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Possible Widespread Effects for Crop Protection Industry from New Honey Bee Policies

June 2015

On May 19th, the Obama White House rolled out its National Strategy to Promote the Health of Honey Bees and Other Pollinators. Less than two weeks later, EPA proposed label restrictions that would prohibit all use of pesticides that are acutely toxic to honey bees at any time during bloom if a field is under contract for honey bee pollination. This EPA proposed rule could have far-reaching implications for farmers by limiting nearly all market-leading insecticides and many herbicides while crops are in bloom.  

The 58-page report was released by the White House on behalf of the Pollinator Health Task Force. It addressed the four themes centrally laid out in a June 2014 Presidential Memorandum titled “Creating a Federal Strategy to Promote the Health of Honey Bees and Other Pollinators:” (1) focusing on research to understand, prevent, and recover from pollinator losses; (2) expanding public education programs and outreach; (3) increasing and improving pollinator habitat; and (4) developing public-private partnerships across all these activities. The Task Force’s findings are intended to improve the strategy and science supporting the government’s land management and regulatory decisions.

The report and accompanying “Pollinator Research Action Plan” are focused on addressing several conditions that place stress on pollinator populations or habitat, including pests and pathogens, reduced habitat, lack of nutritional resources, and exposure to pesticides. The strategies outlined are directed at three overarching goals:

  • Honey Bees: Reduce honey bee colony losses during winter to no more than 15% within 10 years. This goal is informed by Bee Informed Partnership surveys and quarterly and annual surveys by the USDA National Agricultural Statistics Service (NASS). Based on data from the NASS surveys of beekeepers, the Task Force will develop baseline data and additional goal metrics for winter, summer, and total annual colony loss.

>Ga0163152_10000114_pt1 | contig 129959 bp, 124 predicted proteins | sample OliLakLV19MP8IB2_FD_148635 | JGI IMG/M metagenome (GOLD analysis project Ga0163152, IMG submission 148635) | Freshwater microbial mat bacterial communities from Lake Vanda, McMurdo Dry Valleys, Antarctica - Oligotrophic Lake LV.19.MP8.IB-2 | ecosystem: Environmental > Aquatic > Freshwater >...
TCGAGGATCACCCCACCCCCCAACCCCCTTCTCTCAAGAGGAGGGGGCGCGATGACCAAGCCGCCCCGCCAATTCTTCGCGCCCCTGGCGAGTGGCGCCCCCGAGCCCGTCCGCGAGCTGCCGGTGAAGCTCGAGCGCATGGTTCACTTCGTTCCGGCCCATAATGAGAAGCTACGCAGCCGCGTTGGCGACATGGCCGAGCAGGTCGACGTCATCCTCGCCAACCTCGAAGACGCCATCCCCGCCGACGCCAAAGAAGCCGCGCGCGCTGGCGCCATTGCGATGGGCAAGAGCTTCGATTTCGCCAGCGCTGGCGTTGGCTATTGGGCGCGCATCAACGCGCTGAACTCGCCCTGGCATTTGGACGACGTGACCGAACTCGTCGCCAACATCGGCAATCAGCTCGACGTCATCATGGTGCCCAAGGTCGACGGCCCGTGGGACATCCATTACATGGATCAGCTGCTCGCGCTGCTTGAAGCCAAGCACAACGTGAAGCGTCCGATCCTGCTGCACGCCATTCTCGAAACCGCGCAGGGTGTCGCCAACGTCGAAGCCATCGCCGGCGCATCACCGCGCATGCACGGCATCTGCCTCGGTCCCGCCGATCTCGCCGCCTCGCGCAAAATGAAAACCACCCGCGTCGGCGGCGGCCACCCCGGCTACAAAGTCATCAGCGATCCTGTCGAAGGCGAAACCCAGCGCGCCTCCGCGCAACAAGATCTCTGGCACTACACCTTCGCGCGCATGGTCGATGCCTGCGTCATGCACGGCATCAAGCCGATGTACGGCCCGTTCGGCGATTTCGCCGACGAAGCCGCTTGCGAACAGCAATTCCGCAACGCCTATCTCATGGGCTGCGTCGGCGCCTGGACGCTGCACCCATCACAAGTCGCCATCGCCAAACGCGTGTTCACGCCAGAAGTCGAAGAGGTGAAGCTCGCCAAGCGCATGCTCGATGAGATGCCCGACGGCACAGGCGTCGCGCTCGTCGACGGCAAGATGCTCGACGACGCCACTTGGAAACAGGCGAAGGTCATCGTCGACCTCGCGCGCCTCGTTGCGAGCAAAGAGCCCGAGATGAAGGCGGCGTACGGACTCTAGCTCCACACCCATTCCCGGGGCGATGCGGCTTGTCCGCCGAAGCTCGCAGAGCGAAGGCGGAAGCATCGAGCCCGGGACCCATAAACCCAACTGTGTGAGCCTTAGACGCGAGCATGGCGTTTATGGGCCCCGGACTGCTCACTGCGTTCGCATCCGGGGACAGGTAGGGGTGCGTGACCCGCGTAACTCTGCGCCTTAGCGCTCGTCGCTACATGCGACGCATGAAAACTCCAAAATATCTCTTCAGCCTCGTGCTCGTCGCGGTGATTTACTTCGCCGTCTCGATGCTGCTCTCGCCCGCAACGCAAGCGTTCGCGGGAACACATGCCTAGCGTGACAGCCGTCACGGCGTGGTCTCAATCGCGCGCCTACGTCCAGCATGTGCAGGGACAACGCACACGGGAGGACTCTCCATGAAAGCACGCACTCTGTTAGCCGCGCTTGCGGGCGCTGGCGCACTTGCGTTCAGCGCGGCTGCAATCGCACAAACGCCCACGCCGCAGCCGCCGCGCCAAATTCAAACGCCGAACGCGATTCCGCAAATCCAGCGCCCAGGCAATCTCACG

• Monarch Butterflies: Increase the Eastern population of the monarch butterfly to 225 million butterflies occupying an area of approximately 15 acres (six hectares) in the overwintering grounds in Mexico, through domestic/international actions and public-private partnerships, by 2020.
  • Pollinator Habitat Acreage: Restore or enhance seven million acres of land for pollinators over the next five years through Federal actions and public/private partnerships.

These are ambitious goals. To accomplish them, federal agencies must dramatically boost research on environmental stressors to bees and butterflies; expand pollinator habitat in the Conservation Reserve Program (CRP) by paying landowners not to farm on large tracts of land; provide seed mixes that offer plenty of blooms with good-quality pollen; and improve outreach, especially between beekeepers and farmers.

The strategy also calls on Congress to approve the $82 million dedicated to pollinators in Obama’s fiscal 2016 budget, the bulk of which will go to USDA’s research arms and the agency that administers CRP. The request is $34 million over fiscal 2015 enacted levels.

On May 29th, EPA followed up the White House report by proposing sweeping label restrictions that would prohibit any applications of pesticides during bloom on fields where bees provide contracted pollination services if a pesticide is acutely toxic to bees.  80 Fed. Reg. 30,644 (May 29, 2015).  Nearly every market-leading insecticide is classified as acutely toxic to honey bees, so this proposal would leave the crop protection industry and farmers nationwide scrambling to find effective, alternative pest control options for continuously blooming crops such as cotton, citrus, and strawberries.  Comments on the proposed rule must be submitted by June 29, 2015.